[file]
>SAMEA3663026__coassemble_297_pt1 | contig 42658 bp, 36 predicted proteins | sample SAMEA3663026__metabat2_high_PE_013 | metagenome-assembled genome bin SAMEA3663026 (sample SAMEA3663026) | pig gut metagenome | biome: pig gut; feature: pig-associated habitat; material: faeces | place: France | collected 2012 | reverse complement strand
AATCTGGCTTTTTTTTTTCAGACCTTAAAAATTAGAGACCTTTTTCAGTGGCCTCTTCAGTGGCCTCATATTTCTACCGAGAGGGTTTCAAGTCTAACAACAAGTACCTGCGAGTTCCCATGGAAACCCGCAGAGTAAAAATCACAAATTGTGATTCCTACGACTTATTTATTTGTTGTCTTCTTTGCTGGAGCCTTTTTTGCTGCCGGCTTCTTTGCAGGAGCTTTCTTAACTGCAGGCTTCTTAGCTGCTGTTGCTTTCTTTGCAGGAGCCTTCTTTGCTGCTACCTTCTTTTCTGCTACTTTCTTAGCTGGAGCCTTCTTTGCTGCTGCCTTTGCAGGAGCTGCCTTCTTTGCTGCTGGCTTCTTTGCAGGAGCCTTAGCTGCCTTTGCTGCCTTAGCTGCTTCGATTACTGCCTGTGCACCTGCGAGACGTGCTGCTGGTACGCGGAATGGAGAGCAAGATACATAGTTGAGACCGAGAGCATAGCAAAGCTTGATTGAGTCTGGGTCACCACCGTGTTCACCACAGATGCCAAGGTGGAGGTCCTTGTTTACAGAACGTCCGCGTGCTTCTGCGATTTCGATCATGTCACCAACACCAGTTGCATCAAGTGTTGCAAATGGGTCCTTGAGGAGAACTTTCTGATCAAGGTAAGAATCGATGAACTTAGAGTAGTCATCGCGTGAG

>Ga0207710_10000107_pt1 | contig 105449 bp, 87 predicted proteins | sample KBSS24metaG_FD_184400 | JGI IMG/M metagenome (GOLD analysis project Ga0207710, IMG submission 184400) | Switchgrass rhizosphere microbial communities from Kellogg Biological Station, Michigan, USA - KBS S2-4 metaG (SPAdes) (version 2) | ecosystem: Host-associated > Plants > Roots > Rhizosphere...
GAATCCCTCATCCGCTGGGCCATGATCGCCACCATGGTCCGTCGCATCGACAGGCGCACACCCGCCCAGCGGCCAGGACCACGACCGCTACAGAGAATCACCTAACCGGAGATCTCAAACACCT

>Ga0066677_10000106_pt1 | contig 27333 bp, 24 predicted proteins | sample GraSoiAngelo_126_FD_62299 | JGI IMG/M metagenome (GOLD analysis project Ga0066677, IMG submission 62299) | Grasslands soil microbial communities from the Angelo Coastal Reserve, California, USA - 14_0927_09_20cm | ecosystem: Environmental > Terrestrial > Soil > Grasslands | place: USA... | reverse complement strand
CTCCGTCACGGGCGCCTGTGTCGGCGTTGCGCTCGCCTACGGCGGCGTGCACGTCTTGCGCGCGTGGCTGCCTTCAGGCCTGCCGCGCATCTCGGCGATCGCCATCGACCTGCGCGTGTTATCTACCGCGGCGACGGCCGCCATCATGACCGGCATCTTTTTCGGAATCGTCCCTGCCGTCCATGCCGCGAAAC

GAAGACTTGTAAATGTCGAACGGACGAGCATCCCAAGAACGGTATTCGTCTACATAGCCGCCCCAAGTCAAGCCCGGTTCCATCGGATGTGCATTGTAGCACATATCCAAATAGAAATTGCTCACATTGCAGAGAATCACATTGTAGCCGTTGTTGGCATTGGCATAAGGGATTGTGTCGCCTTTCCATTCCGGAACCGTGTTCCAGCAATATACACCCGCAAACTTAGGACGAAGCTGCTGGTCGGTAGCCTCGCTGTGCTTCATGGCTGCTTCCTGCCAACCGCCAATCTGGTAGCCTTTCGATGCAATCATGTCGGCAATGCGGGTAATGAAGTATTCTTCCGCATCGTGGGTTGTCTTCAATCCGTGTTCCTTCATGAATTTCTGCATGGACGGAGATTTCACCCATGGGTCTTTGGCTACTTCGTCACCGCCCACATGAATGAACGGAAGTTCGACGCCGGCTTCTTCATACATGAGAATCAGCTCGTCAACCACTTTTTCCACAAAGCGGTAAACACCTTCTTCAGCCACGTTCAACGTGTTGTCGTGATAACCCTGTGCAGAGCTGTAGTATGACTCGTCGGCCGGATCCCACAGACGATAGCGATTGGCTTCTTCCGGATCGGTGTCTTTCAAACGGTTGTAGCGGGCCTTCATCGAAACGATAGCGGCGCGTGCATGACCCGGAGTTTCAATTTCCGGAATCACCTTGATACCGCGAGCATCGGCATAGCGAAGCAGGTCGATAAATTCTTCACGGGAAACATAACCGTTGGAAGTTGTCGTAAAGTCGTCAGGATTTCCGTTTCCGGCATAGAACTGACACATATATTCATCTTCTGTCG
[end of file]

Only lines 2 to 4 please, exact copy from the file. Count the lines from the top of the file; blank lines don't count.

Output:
AATCTGGCTTTTTTTTTTCAGACCTTAAAAATTAGAGACCTTTTTCAGTGGCCTCTTCAGTGGCCTCATATTTCTACCGAGAGGGTTTCAAGTCTAACAACAAGTACCTGCGAGTTCCCATGGAAACCCGCAGAGTAAAAATCACAAATTGTGATTCCTACGACTTATTTATTTGTTGTCTTCTTTGCTGGAGCCTTTTTTGCTGCCGGCTTCTTTGCAGGAGCTTTCTTAACTGCAGGCTTCTTAGCTGCTGTTGCTTTCTTTGCAGGAGCCTTCTTTGCTGCTACCTTCTTTTCTGCTACTTTCTTAGCTGGAGCCTTCTTTGCTGCTGCCTTTGCAGGAGCTGCCTTCTTTGCTGCTGGCTTCTTTGCAGGAGCCTTAGCTGCCTTTGCTGCCTTAGCTGCTTCGATTACTGCCTGTGCACCTGCGAGACGTGCTGCTGGTACGCGGAATGGAGAGCAAGATACATAGTTGAGACCGAGAGCATAGCAAAGCTTGATTGAGTCTGGGTCACCACCGTGTTCACCACAGATGCCAAGGTGGAGGTCCTTGTTTACAGAACGTCCGCGTGCTTCTGCGATTTCGATCATGTCACCAACACCAGTTGCATCAAGTGTTGCAAATGGGTCCTTGAGGAGAACTTTCTGATCAAGGTAAGAATCGATGAACTTAGAGTAGTCATCGCGTGAG

>Ga0207710_10000107_pt1 | contig 105449 bp, 87 predicted proteins | sample KBSS24metaG_FD_184400 | JGI IMG/M metagenome (GOLD analysis project Ga0207710, IMG submission 184400) | Switchgrass rhizosphere microbial communities from Kellogg Biological Station, Michigan, USA - KBS S2-4 metaG (SPAdes) (version 2) | ecosystem: Host-associated > Plants > Roots > Rhizosphere...
GAATCCCTCATCCGCTGGGCCATGATCGCCACCATGGTCCGTCGCATCGACAGGCGCACACCCGCCCAGCGGCCAGGACCACGACCGCTACAGAGAATCACCTAACCGGAGATCTCAAACACCT